Why does the US hate communists
McCarthyism ushered in the longest phase of political repression in the United States. At the same time, an emotional state of emergency was staged, the traces of which are still clearly visible today.
Dr. phil., born 1952; Historian and political scientist, head of the work area "Theory and History of Violence" at the Hamburg Institute for Social Research, Mittelweg 36, 20148 Hamburg. [email protected]
introductionBecause anti-communism is as old as communism, its appearance in the Cold War looks at first glance like a déjà-vu. Basically, the relevant slogans are even older. Whether Germany at the time of the Socialist Laws or the USA during the anarchist movement of the 1880s, the stereotypes are interchangeable, apart from a few typical fragments of the country. This observation applies even more to the time after the First World War, when the so-called red scare - the fear of the "red tide" - flooded public space on both sides of the Atlantic. Creating fear and being afraid, self-hystericalization and self-mobilization appear in different places and at different times as the signature of disturbed soul landscapes.
It should always be observed how public communication can change the subjective or collective perception of fear and ultimately generate fears of a completely new type or scope. Apparently trivial occasions such as rumors are sometimes enough to turn unspecific fears into fearful hysteria and anger against clearly identifiable scapegoats. Social psychologists speak of "social cascades" and "group polarization", an infectious dynamic that is promoted by social interaction. In the words of the legal philosopher Cass Sunstein: "It is well established that members of groups in which an exchange of views about a problem takes place often end up in a more extreme position compared to their previous inclinations. As a result, groups may be far more anxious than theirs Members were there before the deliberation. " We are talking about "moral panic" and its widely used synonyms: denunciation, neighborhood control, spying or witch hunts. Whether enemies are actually present or are ultimately only imagined is basically of secondary importance. The defensive state of emergency can be justified in diverse and, if in doubt, contradicting ways, as can easily be seen in the example of anti-Semitism, lynching or anti-communism. Its real punch, however, lies in the power of the ritual: Participating in self-cleansing as an individual means demonstrating responsibility for the common good. In this sense, the Irish philosopher of the state Edmund Burke drew attention to fear as an emotional resource of politics as early as the end of the 18th century: "It is not so much the actual existence of a threat as the idea of this threat that serves the purpose of renewal or restoration. " Which means in passing what fears are ultimately also about - awakening experiences and redemption fantasies.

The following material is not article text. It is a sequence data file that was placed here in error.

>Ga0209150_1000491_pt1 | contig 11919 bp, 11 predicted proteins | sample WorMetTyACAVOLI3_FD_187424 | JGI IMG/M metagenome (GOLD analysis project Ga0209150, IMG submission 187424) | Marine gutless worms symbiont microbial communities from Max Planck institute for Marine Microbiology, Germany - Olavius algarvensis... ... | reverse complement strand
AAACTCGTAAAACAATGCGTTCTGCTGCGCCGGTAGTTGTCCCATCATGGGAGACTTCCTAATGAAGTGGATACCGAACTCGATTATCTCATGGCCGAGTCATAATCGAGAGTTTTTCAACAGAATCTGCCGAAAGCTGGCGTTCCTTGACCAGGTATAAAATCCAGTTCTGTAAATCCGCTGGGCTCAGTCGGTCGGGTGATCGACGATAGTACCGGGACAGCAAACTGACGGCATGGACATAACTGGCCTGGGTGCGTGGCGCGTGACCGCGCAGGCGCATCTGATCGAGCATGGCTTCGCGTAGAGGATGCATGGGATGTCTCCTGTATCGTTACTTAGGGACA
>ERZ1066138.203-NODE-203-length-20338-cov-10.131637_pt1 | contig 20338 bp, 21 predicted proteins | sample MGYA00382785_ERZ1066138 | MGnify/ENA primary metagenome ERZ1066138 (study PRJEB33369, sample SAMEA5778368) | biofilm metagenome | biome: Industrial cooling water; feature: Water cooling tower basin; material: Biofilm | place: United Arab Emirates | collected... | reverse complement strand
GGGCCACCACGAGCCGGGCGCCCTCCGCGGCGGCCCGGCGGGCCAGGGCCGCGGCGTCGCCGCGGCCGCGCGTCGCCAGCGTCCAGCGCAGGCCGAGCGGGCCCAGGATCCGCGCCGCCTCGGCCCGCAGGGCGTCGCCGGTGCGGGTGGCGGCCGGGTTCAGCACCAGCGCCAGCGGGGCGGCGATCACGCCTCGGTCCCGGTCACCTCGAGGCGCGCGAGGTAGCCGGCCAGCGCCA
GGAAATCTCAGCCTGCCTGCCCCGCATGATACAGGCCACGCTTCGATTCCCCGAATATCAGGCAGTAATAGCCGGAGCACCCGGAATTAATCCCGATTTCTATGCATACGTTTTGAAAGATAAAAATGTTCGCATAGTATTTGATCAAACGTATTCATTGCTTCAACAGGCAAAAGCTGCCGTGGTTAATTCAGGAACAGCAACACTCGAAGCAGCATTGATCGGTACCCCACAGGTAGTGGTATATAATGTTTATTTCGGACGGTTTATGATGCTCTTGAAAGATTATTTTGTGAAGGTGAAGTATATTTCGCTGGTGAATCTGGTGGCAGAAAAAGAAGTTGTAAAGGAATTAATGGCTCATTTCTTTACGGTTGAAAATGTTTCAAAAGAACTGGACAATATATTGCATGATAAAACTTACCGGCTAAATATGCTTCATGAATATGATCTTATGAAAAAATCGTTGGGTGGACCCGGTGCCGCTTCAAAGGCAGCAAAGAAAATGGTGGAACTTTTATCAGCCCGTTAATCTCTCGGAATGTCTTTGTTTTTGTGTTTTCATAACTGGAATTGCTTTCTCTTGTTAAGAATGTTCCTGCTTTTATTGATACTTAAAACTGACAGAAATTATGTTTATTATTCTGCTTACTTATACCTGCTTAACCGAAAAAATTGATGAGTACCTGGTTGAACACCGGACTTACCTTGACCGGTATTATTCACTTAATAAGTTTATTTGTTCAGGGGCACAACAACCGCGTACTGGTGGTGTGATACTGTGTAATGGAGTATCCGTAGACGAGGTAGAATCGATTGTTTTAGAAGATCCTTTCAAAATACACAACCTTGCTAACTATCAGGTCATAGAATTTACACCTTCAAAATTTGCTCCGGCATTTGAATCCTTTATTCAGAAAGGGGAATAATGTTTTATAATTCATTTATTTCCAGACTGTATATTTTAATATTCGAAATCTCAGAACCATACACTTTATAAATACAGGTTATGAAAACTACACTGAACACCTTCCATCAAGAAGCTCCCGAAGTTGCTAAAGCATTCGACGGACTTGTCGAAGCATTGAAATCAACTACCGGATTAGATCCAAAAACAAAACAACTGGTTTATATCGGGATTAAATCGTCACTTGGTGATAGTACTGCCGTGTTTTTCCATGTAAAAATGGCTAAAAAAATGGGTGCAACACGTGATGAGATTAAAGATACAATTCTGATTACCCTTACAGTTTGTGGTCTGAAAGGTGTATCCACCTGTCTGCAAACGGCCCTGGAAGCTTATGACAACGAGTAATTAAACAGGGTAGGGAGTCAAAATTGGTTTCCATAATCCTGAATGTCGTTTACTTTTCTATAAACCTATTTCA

But when, with good reason, were there ever fear-free epochs in human history, times without fear of pain, dying and death, of God, Hell and the devil, of natural or man-made catastrophes, without fear of illness, crime, impoverishment, of an uncertain future, of the new and the unknown? It is well known that fear is the most primordial feeling, named in the Bible before all other emotions. And fear, as historian Joanna Bourke notes, is an emotion that wanders in time and space, more expansive and more intense than other emotions. "Fear throws individuals together in very different ways. It is the most democratic of all emotions and affects anyone who ponders the risk of their own death." Seen in this light, what would be astonishing, exciting and worth considering about the history of anti-communism? Don't the emotions activated during this time fit seamlessly into a universal story of fear? Or, to sharpen the question: Against this background, does it even make sense to deal with anti-communism? Can one hope for insights beyond the expected? As is well known, it is methodologically not only permissible, but sometimes even compelling, to ask about normality in the extreme. In other words: To gain indications of the functioning of everyday life from the analysis of the extra-everyday. It is obvious that American anti-communism fell out of line during the Cold War as a particularly extreme variant of an international phenomenon. McCarthyism not only ushered in the longest phase of political repression in the USA, but also staged an emotional state of emergency, the traces of which are still clearly visible even after decades. We are talking about an ideological total mobilization, the absurd excessiveness of which speaks for itself. For example, hobby anglers who applied for a license to fish in regional waters in New York State in the mid-1950s had to sign a declaration of loyalty to the constitution - allegedly documenting that they did not intend to poison the wells for the purpose of social upheaval. Such examples are legion. They add to the sign of a nervous age in which fear was far more than a stone guest. Fear and the search for means to contain it occupied the political imagination. In short: "There was more of it during the Cold War." But how do you as a historian decipher an emotion, how do you track down the fears of individuals, groups or even collectives? How do we explain the particular link between fear and anti-communism in the Cold War? And what does the American extreme tell us about the comparatively normal manifestations of anti-communism elsewhere?
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